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Sights on the future with networked sawing plants

There is a lot to be said for the use of fully automated plant systems for tasks such as order picking girders in the steel trade. The parts being handled here are extremely bulky, the risk of potential accidents is high and the frequency of errors should not be underestimated. Networked plants and intralogistics can be an invaluable aid to handling operators and customers alike.

Automated operations in the steel trade require only a handful of employees to control and monitor a machining process which involves only minimal direct contact between personnel and material or machines – from the goods-in department through to loading the finished parts onto trucks for shipping. Different tasks from materials management through machining and order picking to shipment are all performed according to a programmed sequence and logical material flow process: A driveway along the hall wall permits part delivery and storage. Without encountering any crossroads, the girders and profiles are delivered straight to the warehouse, and travel from there to the sawing machines on infeed roller conveyors. High-performance sawing plants in the centre of the hall, such as mitre bandsaw HBP510-923G-NAP, cut the material. Some parts then pass through a conservation line for surface treatment, others are loaded immediately following sawing. Processing takes place on a program-controlled, bar-optimized basis. A transport management system ensures the material-saving assignment of starting lengths by matching them up to orders, and takes care of trouble-free material flow along the plant. The material and data arrive at the right time in the right place, enabling maximum output. Marking and labelling devices are used to identify material on an order-by-order basis. A separate transport system is provided for return transport of offcuts without disrupting or interrupting the processing sequence. Alongside the sawing machines, Behringer GmbH supplies all the peripherals from its own in-house steel works. CEO Christian Behringer has a positive take on the trend towards networked plants in the steel trade: “The benefits of automated intralogistics systems make absolute sense for a number of reasons. Alongside process reliability, employee safety, throughput speed and of course the prevention of errors all have a role to play.”

Features which guarantee optimum process reliability and a low frequency of errors are to be found not only in the machines themselves but also in the plant’s ideally coordinated control system. The robust, torsionally rigid design of the mitre bandsaw features saw blade guiding components made of vibration-damping grey cast iron, which extends the service life of tools and is the optimum choice for fully automated multiple shift operation.

From the warehouse, the raw parts are transferred using a hall crane onto the cross conveyor of the sawing line, where they are separated and fed towards the machine using an infeed roller conveyor with positioning device. Following on from the sawing process, the cut sections are sorted into cross conveyors in two directions. A cut section gripper selects the offcuts and short waste pieces. Short lengths are also sorted onto table surfaces and possibly also into containers. Depending on the material size and weight, different versions of the transport systems are used. In many cases, one particular variant might be the preferred option – for instance taking into account past user experience. Depending on the job in hand, good parts are deposited in the order picking zone for delivery, or are sent automatically for surface treatment to the blasting or painting booth. Markings and labels on the parts simplify the process of assigning parts for commissioning, or enable information to be scanned in.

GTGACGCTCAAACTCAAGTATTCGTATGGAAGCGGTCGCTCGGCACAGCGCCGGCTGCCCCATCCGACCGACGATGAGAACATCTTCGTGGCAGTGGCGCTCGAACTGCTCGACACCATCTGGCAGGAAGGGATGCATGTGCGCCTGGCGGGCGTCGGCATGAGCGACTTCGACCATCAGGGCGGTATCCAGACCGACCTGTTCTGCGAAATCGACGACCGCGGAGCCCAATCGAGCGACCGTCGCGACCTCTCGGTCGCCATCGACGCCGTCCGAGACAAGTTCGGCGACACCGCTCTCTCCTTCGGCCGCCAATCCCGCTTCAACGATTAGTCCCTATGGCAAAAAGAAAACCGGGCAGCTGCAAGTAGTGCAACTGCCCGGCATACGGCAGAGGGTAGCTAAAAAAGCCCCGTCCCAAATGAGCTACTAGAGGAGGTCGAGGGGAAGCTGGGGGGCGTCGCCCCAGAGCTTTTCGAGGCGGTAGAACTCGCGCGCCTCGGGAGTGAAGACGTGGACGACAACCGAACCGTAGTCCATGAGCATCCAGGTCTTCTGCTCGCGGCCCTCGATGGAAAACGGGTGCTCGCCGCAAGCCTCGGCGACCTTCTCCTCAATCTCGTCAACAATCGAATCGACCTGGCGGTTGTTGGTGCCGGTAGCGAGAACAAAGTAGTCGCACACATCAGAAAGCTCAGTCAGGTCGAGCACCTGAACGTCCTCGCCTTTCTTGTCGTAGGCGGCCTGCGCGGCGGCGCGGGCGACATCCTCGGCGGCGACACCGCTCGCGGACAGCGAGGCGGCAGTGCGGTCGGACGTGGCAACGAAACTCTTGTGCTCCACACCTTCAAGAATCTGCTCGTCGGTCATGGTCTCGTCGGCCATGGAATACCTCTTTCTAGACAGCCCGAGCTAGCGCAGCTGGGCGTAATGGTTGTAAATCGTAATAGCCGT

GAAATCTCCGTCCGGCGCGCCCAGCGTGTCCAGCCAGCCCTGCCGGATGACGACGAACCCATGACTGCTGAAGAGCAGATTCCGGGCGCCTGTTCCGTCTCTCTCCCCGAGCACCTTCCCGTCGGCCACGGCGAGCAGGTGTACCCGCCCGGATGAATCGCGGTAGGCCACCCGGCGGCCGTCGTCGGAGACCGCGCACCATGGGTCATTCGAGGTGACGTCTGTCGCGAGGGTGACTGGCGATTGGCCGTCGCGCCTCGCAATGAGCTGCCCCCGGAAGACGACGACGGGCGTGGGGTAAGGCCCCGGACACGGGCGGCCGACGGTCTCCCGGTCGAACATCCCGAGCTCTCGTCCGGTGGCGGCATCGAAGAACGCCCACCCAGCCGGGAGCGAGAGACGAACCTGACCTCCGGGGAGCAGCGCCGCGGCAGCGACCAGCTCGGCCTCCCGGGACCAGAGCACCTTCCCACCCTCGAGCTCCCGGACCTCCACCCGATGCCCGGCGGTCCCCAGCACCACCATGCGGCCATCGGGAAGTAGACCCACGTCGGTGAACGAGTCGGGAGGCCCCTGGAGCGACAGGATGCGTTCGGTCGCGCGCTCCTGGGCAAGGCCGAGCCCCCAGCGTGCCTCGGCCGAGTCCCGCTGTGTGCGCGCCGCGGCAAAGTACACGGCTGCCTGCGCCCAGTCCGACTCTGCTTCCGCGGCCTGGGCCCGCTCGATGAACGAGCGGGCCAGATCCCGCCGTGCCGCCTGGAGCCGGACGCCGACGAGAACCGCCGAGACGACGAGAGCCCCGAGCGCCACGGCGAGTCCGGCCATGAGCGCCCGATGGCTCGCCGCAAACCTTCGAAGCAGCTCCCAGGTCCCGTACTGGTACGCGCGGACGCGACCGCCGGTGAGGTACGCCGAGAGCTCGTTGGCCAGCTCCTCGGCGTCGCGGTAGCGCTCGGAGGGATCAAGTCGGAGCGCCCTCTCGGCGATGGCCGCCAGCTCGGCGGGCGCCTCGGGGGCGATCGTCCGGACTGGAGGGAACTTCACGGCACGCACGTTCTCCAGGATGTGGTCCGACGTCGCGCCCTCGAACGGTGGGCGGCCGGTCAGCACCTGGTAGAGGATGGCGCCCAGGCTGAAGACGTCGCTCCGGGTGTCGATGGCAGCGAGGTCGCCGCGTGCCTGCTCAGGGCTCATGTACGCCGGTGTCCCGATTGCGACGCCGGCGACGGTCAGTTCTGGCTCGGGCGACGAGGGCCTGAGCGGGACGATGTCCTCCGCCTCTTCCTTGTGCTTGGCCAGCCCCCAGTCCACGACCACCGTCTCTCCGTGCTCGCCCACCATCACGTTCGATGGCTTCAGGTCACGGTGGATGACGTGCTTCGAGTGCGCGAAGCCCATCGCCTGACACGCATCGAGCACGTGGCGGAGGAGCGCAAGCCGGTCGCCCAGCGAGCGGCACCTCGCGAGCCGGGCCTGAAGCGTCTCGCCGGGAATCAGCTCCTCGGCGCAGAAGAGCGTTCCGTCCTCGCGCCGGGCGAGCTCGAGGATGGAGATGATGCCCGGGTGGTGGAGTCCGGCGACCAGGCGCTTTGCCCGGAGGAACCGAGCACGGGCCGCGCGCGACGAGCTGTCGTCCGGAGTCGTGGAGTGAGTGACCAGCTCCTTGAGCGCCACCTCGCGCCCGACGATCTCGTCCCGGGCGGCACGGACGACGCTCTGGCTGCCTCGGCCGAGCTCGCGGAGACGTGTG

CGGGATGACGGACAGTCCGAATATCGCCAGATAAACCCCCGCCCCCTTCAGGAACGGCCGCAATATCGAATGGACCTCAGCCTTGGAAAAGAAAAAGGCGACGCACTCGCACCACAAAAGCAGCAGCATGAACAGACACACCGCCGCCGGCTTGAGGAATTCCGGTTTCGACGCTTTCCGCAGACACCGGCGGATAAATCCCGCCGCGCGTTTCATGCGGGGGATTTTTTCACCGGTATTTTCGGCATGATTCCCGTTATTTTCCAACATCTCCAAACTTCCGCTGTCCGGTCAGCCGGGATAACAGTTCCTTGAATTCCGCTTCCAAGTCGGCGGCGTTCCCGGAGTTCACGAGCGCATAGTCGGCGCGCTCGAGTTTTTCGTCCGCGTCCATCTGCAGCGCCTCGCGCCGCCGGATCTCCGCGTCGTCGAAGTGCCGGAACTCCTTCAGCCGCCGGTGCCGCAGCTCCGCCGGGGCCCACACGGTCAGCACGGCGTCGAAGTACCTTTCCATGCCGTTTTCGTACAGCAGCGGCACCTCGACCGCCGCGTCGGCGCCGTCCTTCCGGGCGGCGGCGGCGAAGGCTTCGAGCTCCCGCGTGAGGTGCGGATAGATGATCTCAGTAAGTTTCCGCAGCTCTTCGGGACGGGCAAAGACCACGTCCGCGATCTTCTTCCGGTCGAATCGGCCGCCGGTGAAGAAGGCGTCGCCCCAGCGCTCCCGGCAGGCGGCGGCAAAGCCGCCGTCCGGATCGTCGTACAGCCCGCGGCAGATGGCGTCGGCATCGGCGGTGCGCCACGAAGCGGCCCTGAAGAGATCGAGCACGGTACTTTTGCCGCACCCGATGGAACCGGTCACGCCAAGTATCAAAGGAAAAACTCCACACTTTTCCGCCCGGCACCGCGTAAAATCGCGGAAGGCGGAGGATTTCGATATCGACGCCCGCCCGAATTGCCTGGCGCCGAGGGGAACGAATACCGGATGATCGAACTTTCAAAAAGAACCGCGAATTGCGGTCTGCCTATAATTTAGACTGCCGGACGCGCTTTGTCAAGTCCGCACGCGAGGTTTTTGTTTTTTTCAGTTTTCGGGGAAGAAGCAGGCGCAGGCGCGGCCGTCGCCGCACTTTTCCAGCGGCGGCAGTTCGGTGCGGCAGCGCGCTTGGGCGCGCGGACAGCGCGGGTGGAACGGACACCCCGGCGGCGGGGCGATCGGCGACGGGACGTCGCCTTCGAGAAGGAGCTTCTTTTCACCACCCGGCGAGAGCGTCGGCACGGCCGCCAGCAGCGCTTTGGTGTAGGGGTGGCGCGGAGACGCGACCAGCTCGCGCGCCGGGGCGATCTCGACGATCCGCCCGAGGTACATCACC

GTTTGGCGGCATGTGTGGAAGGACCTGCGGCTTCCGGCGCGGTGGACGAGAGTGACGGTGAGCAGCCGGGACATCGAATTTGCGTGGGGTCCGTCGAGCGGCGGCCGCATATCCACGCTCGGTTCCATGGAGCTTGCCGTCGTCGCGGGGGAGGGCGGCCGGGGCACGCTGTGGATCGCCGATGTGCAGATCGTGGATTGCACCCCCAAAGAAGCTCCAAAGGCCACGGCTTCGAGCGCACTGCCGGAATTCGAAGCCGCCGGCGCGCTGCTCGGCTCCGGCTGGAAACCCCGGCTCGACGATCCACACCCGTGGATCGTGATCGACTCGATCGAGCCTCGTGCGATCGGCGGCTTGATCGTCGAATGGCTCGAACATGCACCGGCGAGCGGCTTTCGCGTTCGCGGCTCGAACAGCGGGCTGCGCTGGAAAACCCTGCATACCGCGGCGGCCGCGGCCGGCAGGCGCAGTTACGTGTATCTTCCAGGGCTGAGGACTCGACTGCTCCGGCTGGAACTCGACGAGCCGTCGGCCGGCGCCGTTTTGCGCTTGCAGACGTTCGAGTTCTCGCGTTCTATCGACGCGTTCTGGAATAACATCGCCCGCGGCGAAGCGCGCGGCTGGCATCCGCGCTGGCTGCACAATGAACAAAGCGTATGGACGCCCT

All material movements are controlled from the central control desk. However, each sawing line has its own PC-based control system, from which the data is sent collectively to the higher-level control desk. The machines themselves have only a control system with functions for servicing, repair and maintenance. Here, mobile operator panels are used which can be docked onto different locations along the complete plant.

As safety takes top priority, all fully automated plants are surrounded by a protective fence, although connecting steps and raised control centre stations ensure an optimum overview of the entire process. The benefits for operators at the plant are evident: “By automating material flows and in particular due to the automated cut section disposal system, heavy and hazardous work processes are minimized”, says Christian Behringer. Investing in networked plants pays off, also in view of the demographic changes currently taking place. “We are already experiencing a shortage of skilled labour, and this is a situation we can defuse by introducing the wide-ranging automation of our plants”, he adds. Importantly too, future developments in the industry such as the interlinking of different machines mean that Behringer GmbH is on the right track with its networked systems.

Responsible for the content of this press release: Behringer GmbH


Behringer GmbH
Industriestraße 23
74912 Kirchardt
+49 7266 207-0
+49 7266 207-500

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